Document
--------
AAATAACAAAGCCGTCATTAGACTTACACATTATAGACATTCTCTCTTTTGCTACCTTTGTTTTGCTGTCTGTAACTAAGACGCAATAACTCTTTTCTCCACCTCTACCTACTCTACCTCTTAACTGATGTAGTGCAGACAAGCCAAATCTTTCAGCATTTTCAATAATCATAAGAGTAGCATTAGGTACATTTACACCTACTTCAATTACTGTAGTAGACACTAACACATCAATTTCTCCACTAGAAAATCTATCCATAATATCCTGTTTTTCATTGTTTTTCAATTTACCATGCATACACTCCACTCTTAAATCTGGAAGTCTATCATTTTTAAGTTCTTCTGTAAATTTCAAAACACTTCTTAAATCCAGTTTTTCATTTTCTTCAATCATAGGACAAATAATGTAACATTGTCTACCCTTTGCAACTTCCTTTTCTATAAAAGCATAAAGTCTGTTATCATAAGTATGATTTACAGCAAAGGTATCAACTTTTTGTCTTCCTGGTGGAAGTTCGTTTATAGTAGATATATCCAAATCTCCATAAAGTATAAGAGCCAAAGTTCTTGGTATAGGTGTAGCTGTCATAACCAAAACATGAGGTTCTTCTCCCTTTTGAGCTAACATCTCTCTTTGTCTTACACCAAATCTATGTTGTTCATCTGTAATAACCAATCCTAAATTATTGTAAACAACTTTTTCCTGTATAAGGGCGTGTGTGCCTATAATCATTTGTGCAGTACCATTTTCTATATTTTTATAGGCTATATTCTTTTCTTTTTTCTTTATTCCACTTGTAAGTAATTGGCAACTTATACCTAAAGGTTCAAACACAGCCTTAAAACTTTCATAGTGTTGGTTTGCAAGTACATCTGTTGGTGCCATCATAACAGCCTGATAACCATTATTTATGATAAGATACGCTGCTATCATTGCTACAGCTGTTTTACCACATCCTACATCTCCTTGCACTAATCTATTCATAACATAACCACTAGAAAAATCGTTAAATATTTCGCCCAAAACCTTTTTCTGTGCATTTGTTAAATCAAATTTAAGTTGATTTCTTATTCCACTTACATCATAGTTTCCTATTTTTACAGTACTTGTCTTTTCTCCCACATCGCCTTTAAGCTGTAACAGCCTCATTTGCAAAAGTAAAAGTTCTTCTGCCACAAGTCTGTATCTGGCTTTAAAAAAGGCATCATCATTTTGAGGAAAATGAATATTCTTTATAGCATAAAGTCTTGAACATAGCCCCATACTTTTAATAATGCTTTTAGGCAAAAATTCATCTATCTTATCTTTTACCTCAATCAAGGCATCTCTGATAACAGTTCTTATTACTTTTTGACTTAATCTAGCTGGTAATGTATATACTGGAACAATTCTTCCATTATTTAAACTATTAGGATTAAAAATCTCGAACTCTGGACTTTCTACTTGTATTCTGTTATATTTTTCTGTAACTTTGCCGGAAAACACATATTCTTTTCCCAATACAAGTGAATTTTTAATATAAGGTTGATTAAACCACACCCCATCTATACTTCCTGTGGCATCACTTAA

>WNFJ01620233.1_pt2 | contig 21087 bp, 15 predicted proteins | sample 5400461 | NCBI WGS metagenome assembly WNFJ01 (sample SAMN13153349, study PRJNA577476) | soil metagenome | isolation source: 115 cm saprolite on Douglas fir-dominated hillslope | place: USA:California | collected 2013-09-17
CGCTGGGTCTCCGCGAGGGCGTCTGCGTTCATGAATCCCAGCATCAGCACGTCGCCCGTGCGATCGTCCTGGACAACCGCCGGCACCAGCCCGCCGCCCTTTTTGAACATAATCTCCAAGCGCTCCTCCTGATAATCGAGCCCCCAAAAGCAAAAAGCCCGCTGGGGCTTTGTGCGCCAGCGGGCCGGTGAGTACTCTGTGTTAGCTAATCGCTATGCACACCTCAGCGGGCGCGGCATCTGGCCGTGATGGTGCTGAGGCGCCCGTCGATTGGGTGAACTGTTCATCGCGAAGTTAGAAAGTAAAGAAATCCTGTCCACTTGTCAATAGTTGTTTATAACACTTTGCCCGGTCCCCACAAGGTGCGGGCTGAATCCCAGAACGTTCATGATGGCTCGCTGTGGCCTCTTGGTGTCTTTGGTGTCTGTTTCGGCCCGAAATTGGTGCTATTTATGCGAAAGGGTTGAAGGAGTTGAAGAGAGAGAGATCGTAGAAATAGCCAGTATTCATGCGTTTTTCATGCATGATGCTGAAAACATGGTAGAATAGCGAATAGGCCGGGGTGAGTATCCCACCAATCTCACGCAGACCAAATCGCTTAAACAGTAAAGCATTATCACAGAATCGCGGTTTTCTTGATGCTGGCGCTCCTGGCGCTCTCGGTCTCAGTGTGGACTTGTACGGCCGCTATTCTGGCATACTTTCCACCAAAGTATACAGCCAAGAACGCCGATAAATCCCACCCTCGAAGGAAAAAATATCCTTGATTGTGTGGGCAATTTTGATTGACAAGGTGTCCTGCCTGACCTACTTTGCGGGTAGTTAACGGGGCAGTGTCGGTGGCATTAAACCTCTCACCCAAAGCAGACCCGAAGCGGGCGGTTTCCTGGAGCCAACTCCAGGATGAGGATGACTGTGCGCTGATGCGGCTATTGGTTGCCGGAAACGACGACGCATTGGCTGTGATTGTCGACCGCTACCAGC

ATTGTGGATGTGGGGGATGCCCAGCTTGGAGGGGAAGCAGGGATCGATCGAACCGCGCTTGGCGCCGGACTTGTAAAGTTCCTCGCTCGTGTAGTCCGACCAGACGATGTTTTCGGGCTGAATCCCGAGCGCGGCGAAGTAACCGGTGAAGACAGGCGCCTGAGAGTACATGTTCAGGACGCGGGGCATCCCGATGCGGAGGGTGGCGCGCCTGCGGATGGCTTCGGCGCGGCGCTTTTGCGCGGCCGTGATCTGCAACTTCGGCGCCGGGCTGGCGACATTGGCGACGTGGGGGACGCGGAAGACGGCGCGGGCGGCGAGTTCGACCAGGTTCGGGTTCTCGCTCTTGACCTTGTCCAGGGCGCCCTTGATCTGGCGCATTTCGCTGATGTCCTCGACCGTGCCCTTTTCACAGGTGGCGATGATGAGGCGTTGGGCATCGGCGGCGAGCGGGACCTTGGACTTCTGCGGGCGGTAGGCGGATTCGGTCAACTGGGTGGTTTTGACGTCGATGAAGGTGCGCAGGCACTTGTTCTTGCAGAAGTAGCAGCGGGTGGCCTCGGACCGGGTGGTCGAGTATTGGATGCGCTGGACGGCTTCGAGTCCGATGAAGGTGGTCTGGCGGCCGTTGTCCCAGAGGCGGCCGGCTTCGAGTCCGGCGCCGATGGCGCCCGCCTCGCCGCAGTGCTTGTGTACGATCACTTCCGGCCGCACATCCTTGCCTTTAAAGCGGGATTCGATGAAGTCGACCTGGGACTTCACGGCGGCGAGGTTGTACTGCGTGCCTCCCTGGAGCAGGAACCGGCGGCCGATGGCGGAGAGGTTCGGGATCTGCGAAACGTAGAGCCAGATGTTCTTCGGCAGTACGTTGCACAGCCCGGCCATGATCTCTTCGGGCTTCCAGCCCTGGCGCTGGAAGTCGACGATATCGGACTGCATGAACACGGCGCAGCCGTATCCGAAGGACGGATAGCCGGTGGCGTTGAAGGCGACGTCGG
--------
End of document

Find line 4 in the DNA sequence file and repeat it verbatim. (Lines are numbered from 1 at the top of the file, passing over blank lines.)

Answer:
ATTGTGGATGTGGGGGATGCCCAGCTTGGAGGGGAAGCAGGGATCGATCGAACCGCGCTTGGCGCCGGACTTGTAAAGTTCCTCGCTCGTGTAGTCCGACCAGACGATGTTTTCGGGCTGAATCCCGAGCGCGGCGAAGTAACCGGTGAAGACAGGCGCCTGAGAGTACATGTTCAGGACGCGGGGCATCCCGATGCGGAGGGTGGCGCGCCTGCGGATGGCTTCGGCGCGGCGCTTTTGCGCGGCCGTGATCTGCAACTTCGGCGCCGGGCTGGCGACATTGGCGACGTGGGGGACGCGGAAGACGGCGCGGGCGGCGAGTTCGACCAGGTTCGGGTTCTCGCTCTTGACCTTGTCCAGGGCGCCCTTGATCTGGCGCATTTCGCTGATGTCCTCGACCGTGCCCTTTTCACAGGTGGCGATGATGAGGCGTTGGGCATCGGCGGCGAGCGGGACCTTGGACTTCTGCGGGCGGTAGGCGGATTCGGTCAACTGGGTGGTTTTGACGTCGATGAAGGTGCGCAGGCACTTGTTCTTGCAGAAGTAGCAGCGGGTGGCCTCGGACCGGGTGGTCGAGTATTGGATGCGCTGGACGGCTTCGAGTCCGATGAAGGTGGTCTGGCGGCCGTTGTCCCAGAGGCGGCCGGCTTCGAGTCCGGCGCCGATGGCGCCCGCCTCGCCGCAGTGCTTGTGTACGATCACTTCCGGCCGCACATCCTTGCCTTTAAAGCGGGATTCGATGAAGTCGACCTGGGACTTCACGGCGGCGAGGTTGTACTGCGTGCCTCCCTGGAGCAGGAACCGGCGGCCGATGGCGGAGAGGTTCGGGATCTGCGAAACGTAGAGCCAGATGTTCTTCGGCAGTACGTTGCACAGCCCGGCCATGATCTCTTCGGGCTTCCAGCCCTGGCGCTGGAAGTCGACGATATCGGACTGCATGAACACGGCGCAGCCGTATCCGAAGGACGGATAGCCGGTGGCGTTGAAGGCGACGTCGG